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fering both of the king and church, being seventeen years. This was also his birth-day, and with a triumph of above 20,000 horse and foot, brandishing their swords, and shouting with inexpressible joy; the ways strewed with flowers, the bells ringing, the streets hung with tapestry, fountains running with wine; the mayor, aldermen, and all the companies in their liveries, chains of gold, and banners ; lords and nobles, clad in cloth of silver, gold, and velvet; the windows and balconies all set with ladies; trumpets, music, and myriads of people flocking, even so far as from Rochester, so as they were seven hours in passing the city, even from two o'clock in the afternoon till nine at night.
I stood in the Strand and beheld it, and blessed God; and all this was done without one drop of bloodshed, and by that very army which rebelled against him! but it was the Lord's doing, for such a rebellion was never mentioned in any history, ancient or modern, since the return of the Jews from the Babylonish captivity; nor so joyful a day, or so bright ever seen in this nation; this happening when to expect or effect it was beyond all human policy. The eagerness of men, women, and children, to see his majesty, and kiss his hands, was so great, that he had scarce leisure to eat for some days, coming as they did from all parts of the nation; and the king being as willing to give them that satisfaction, would have none kept out, but gave free access to all sorts of people.
Evelyn's Diary. TOUCHING FOR THE EVIL. One of Charles the Second's public acts was touching for the evil. July 6, 1660, his majesty first began to touch for the evil according to custom thus : his majesty sitting under his state in the banquetting-house, the chirurgeons cause the sick to be brought or led up to the throne, where they kneeling, the king strokes their faces or cheeks with both his hands at once, at which instant a chaplain in his formalities says, “ He put his hands upon them, and he healed them.” This is said to every one in particular. When they have been all touched, they come up again in the same order, and the other chaplain kneeling, and having angel gold strung on white ribbon on his arm, delivers them one by one to his majesty, who puts them about the necks of the touched as they pass, whilst the first chaplain repeats, “ that it is the true light who came into the world ;" then follows an epistle (as at first a gospel), with the liturgy prayers for the sick, with some alterations ; lastly, the blessing; and then the Lord Chamberlain and Comptroller of the Household bring a basin, ewer, and towel, for his majesty to wash. In this manner his majesty touched above six hundred, and such was his princely patience and tenderness to the poor afflicted creatures, that, though it took up a very long time, his majesty, without betraying weariness, was pleased to make inquiry whether there were any more that had not yet been touched. Evelyn's Diary.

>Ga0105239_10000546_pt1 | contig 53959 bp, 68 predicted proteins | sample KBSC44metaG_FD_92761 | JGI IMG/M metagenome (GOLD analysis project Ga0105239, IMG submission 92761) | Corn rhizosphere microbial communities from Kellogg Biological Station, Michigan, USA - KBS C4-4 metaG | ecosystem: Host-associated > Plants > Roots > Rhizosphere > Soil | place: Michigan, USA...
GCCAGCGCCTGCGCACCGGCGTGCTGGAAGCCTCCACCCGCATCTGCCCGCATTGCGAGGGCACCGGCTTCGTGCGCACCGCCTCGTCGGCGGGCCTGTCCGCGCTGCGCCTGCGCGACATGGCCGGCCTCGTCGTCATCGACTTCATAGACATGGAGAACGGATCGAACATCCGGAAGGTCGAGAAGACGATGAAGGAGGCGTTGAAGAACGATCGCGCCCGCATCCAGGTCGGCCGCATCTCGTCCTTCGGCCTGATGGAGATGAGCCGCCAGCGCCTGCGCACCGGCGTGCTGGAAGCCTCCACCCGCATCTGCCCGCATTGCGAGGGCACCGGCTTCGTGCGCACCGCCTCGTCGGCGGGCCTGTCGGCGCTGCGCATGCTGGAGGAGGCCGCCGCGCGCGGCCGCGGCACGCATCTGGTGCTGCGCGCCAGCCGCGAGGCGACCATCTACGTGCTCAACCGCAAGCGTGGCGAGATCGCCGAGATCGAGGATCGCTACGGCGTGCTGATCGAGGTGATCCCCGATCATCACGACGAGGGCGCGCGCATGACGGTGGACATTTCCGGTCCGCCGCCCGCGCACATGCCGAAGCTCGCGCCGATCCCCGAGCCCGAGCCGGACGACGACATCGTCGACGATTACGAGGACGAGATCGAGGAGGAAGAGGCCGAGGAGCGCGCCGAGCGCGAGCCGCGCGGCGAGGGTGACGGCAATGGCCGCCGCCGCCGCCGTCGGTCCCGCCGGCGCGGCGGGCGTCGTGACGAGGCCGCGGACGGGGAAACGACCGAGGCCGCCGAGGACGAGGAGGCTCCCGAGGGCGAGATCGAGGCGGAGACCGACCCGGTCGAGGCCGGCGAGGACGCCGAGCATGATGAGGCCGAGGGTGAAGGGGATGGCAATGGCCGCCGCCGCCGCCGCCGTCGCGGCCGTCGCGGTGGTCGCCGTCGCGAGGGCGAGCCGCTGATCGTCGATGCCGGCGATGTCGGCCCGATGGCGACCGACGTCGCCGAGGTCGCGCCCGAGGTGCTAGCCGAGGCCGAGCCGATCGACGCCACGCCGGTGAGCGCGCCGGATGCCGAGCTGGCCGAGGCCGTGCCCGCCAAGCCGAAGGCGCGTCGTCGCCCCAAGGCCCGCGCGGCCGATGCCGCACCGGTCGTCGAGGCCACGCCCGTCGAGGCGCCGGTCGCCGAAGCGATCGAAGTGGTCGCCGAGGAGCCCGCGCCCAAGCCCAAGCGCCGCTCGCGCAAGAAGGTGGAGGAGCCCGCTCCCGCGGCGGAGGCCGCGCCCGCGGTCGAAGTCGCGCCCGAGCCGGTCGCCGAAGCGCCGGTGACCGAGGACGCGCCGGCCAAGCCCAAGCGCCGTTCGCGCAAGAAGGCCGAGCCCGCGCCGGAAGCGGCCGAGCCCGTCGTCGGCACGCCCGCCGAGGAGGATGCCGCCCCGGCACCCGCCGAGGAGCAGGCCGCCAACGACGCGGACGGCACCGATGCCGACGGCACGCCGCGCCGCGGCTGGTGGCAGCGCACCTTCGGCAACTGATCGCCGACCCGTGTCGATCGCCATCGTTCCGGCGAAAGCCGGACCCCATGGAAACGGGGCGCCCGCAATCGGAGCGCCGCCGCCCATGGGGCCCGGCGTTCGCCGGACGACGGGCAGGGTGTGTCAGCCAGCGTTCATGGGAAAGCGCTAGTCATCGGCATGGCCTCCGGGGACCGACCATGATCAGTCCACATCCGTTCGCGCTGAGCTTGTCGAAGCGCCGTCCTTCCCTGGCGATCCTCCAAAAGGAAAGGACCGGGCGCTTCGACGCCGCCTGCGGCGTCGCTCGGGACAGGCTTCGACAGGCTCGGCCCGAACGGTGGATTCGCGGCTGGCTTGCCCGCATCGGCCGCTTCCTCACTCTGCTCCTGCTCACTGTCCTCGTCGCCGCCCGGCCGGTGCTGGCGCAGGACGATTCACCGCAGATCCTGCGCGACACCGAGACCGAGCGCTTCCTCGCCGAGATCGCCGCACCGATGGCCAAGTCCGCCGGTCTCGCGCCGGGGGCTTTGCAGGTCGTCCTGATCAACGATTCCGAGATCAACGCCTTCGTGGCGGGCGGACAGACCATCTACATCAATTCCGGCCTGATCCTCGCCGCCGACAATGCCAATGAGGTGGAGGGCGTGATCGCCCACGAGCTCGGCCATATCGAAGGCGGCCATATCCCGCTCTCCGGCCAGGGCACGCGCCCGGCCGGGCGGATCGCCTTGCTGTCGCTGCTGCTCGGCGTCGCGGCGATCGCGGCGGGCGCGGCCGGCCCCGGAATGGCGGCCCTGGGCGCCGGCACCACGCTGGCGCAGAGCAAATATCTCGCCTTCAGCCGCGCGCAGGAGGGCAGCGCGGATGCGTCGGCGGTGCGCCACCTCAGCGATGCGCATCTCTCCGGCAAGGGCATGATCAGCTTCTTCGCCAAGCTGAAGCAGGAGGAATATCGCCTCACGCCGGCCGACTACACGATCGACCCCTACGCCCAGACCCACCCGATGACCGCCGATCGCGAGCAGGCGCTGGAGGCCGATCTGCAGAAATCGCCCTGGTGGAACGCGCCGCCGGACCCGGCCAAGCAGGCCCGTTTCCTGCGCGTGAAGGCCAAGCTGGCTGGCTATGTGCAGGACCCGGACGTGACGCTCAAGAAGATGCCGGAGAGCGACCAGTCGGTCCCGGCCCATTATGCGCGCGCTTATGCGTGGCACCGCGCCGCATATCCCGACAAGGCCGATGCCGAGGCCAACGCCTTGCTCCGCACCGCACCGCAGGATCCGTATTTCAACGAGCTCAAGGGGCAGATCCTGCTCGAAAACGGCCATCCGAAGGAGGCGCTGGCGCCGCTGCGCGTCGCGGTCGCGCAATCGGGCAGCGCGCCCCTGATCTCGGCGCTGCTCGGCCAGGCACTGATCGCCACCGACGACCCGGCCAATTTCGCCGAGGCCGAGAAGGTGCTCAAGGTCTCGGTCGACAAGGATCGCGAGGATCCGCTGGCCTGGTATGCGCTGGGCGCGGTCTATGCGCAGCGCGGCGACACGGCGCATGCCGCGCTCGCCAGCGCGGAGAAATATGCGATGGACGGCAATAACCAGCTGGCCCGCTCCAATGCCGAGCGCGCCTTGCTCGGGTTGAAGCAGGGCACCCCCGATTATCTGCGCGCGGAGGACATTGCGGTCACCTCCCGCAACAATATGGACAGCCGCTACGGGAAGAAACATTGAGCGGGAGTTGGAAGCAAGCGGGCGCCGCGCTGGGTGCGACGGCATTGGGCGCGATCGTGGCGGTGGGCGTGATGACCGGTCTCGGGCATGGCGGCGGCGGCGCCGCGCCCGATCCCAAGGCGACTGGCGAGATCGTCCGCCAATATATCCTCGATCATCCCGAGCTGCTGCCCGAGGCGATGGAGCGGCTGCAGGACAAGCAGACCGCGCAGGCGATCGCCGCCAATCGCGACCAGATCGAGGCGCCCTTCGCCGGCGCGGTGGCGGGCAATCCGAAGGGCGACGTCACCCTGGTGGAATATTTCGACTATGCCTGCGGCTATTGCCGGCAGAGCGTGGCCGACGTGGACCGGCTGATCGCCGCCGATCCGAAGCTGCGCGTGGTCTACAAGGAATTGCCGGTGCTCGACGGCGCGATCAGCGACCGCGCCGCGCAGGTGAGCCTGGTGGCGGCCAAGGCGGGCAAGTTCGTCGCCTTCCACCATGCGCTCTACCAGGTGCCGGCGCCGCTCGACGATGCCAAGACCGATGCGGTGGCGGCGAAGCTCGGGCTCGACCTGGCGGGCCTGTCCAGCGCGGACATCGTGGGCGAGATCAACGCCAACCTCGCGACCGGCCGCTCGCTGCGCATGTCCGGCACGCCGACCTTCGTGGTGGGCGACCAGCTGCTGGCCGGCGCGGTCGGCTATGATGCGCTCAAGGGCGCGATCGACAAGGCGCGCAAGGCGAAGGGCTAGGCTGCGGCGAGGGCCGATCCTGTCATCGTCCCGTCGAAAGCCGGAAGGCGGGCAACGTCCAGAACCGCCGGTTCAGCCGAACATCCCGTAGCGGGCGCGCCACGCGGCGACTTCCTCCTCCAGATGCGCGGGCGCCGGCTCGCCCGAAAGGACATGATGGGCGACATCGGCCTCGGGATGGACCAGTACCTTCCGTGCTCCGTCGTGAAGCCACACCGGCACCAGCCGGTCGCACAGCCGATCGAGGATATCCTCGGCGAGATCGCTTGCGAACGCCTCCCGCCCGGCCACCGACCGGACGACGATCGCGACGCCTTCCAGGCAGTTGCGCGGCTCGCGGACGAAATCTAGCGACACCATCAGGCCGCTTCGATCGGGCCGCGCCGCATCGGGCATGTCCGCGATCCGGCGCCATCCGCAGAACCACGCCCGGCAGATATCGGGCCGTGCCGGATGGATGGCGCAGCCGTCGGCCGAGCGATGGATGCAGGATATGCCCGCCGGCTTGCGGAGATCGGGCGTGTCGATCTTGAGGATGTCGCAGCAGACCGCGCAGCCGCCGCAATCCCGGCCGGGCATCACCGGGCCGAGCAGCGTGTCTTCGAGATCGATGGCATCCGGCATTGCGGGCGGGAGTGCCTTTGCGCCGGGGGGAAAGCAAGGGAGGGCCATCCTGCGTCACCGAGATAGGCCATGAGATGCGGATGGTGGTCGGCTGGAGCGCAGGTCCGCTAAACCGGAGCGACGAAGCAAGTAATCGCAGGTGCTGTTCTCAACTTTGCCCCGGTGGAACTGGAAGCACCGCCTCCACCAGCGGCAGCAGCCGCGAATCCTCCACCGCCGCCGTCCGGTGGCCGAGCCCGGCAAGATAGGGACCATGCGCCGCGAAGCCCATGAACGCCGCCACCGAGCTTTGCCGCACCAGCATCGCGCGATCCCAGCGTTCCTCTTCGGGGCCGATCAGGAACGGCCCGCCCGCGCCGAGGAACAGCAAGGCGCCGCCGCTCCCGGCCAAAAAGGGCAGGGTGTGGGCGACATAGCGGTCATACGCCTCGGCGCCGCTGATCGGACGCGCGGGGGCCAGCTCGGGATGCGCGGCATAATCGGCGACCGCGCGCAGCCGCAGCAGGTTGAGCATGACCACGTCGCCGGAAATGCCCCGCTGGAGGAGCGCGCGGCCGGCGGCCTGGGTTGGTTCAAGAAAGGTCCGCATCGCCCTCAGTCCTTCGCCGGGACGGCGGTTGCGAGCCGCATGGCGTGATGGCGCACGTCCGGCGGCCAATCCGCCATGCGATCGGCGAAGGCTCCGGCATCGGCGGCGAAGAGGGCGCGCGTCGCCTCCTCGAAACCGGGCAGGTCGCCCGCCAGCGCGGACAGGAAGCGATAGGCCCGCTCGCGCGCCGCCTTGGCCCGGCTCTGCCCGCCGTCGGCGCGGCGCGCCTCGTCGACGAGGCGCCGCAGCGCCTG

To my lord's lodgings, where Tom Gay come to me, and there stayed to see the king touch people for the king's evil, but he didn't come at all, it rained so, and the poor people were forced to stand all the morning in the rain in the garden ; afterwards he touched them in the banquetting house. Pepy's Diary, rob i., p. 110.
CHANGE OF MANNERS AND MORALS. The restoration of the Stuarts may be considered a new era in English history; the nation which for so many years had been harrassed by civil war, excessive taxation, and arbitrary military government, now began to taste the blessings of peace. Rich harvests were reaped in the fields on which contending armies encamped or fought; the cities and cathedrals which had been pillaged and battered by the soldiers of Cromwell and Fairfax were fast recovering their wealth, and increasing in magnitude and importance. The government, although still arbitrary, was less violent and oppressive; and the people, who were no longer compelled to wear a mask of sanctity, and forego all sports and recreations, hailed the restoration of their exiled monarch as the epoch of their return to happiness and freedom. The interdicts against May-poles and morrice-dances, puppet-shows, wrestling matches, bowls, horse racing, rope dancing, playhouses, and Christmas festivities, which, under the rule of the Puritans, had been strictly forbidden as deadly sins, being now removed, the whole nation flew to them with frantic eagerness. The laxity of morals, and the luxurious extravagance of Charles, were imitated by the people at large ; vice and profligacy receiving no check from high example were openly practised by all classes ; the most flagrant crimes passed unpunished; in short, so complete was the state of moral degradation, that virtue was considered a jest, chastity a scoff, prudence a bugbear, religion a cloak, honour a romance, and honesty but the resource of the ignorant. The wily Louis the Fourteenth of France, taking advantage of the indolence of the king, and the national love for pageantry and pleasures, contrived by secret loans of large sums of money, which Charles required to support the extravagance of his mistresses and his personal pomp, so to entangle him with contracts and promises to support him in his wars, that had not the death of Charles overthrown his almost matured plans, the pope's supremacy would have been acknowledged, and our country again deluged with blood.